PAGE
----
Meet Alan John on Feb 24
Author Alan John is a consummate storyteller, as is evident in his memoir Good Grief!
Let him regale you with his experiences from a 35-year career at The Straits Times at this month's Big Read Meet. The fun begins at 6.30pm on Feb 24 at The Possibility Room, Level 5, National Library Board (NLB) headquarters at 100 Victoria Street.
Sign up at any NLB e-Kiosk or click on www.nlb.gov.sg/golibrary, look for The Big Read Meet and follow the steps there.
If you cannot make it to the session, share your views of the book by e-mailing your thoughts in not more than 100 words to email@example.com. We will publish the best contributions on The Big Read page.
FIVE QUESTIONS THIS BOOK ANSWERS
1 How has Singapore changed in the past 35 years?
2 What does being a parent mean?
3 How might you build character?
4 How might you best help others?
5 What is it like to have loved and lost?
Just a minute
1. Former newspaper editor Alan John is a master of "less is more" in writing. He is concise, precise and incisive in his essays, which makes this book a delight to read and a primer on how to write well.
2. Add to that his sturdy moral backbone and healthy funnybone, and you have a rare gem of a read. He tells it like it is.
For example, here he is on bringing up his first child, Nicola: "We squashed too much parenting into too little time with her." He also rues how many among his colleagues were "absent fathers" or "mothers raising their children by telephone".
3. John has carefully avoided grouping the 49 pieces in this book chronologically, which is a wise move as that approach so often leads to tedium for the reader.
Instead, he has woven themes around his pet passions such as roots, food and journeys. But within each theme, he has ordered his writings chronologically, say, from 1981 till 1994 till 2016. This lends valuable perspective, and a more comprehensive outlook, on all that he holds dear.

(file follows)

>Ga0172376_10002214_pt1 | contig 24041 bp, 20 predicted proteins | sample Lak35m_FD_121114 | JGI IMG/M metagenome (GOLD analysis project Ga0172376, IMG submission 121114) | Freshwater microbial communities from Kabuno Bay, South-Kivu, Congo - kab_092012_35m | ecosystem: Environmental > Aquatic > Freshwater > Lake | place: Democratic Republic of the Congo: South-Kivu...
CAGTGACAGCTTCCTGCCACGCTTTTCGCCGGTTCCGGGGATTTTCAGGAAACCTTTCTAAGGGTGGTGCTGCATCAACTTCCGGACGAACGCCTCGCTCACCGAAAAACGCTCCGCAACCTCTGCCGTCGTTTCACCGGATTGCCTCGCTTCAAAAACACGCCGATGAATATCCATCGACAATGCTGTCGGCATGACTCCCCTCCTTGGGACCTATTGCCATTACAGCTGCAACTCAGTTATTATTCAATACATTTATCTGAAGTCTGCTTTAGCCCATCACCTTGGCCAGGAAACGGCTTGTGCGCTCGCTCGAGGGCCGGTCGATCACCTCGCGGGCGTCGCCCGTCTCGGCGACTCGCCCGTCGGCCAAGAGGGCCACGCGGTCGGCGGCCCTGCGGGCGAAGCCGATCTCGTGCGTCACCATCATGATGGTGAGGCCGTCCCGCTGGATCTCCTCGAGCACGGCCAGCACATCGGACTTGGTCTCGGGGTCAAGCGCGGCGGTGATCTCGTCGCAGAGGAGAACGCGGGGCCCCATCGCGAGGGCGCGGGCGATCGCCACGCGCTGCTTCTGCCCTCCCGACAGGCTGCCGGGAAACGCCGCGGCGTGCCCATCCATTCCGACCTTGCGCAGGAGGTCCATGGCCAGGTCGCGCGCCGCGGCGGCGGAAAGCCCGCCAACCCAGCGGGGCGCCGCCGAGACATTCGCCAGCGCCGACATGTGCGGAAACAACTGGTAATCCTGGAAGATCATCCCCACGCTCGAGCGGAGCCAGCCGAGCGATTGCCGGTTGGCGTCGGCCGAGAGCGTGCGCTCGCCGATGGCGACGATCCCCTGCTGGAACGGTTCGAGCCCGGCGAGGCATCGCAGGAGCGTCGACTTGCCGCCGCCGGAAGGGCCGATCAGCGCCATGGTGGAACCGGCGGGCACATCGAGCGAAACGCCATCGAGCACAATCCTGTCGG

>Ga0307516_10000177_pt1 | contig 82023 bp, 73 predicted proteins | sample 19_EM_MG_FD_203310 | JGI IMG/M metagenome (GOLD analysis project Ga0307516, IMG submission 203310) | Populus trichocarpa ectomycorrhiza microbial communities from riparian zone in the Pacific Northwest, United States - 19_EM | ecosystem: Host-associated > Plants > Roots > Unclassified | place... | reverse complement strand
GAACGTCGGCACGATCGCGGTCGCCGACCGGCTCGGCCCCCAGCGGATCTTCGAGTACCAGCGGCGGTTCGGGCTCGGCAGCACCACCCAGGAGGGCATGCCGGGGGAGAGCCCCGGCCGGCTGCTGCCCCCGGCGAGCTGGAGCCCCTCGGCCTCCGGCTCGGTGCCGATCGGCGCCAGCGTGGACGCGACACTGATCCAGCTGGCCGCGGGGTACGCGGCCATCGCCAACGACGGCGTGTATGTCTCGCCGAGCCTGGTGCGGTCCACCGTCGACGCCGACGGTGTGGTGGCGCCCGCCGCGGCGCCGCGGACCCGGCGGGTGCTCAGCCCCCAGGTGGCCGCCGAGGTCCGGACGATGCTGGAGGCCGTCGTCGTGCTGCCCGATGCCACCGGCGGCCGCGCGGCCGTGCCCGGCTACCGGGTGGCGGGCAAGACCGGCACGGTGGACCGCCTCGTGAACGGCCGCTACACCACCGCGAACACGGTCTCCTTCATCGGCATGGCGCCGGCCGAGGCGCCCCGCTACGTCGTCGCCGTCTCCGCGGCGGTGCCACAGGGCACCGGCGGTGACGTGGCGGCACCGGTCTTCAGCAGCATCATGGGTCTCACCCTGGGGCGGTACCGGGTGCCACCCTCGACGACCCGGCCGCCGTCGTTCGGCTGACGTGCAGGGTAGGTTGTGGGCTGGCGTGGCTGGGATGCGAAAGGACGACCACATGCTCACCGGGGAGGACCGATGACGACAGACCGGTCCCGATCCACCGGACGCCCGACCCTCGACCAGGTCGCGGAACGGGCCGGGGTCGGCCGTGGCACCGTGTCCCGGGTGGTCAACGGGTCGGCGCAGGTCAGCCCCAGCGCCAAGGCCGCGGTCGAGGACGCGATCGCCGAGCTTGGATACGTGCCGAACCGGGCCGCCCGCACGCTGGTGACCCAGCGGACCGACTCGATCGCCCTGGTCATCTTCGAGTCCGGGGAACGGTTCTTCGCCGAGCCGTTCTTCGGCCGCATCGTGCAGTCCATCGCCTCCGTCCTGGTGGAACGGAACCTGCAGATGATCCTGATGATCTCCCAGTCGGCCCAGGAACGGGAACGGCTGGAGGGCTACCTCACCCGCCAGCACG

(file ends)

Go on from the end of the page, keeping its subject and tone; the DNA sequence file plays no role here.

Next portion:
4. You will also likely enjoy a lot of received wisdom from his friends, of whom there are many in this book.
He also recommends many good books from which he has drawn insights and solace, such as American scholar-sculptor Kent Nerburn's Small Graces, Rick Warren's The Purpose Driven Life and Marc Freedman's Prime Time: How Babyboomers Will Revolutionise Retirement And Transform America.
He writes so warmly and vividly about his immediate and extended families that when you reach the last page, you will think they are your family too. So why is it that there is not a single photograph or illustration of him or them in this memoir?
John tells me that his book editor had advised that photographs were not necessary. I am certain readers would not agree. We live in a time when people prefer pictures to words and so some things should best not be left to the imagination.
As John spent half his life in newsrooms working 12-hour days, often on Saturday nights too, it is head-scratching that this book on his life's journey excludes such a big part of his life.
He tells me that he deliberately left those work experiences out of the book. "I've thought of writing 'Dear God!' about being an editor," he says, "but it would mostly be a survival manual for people who spend their days and nights in a newsroom. I don't know who would want to read that."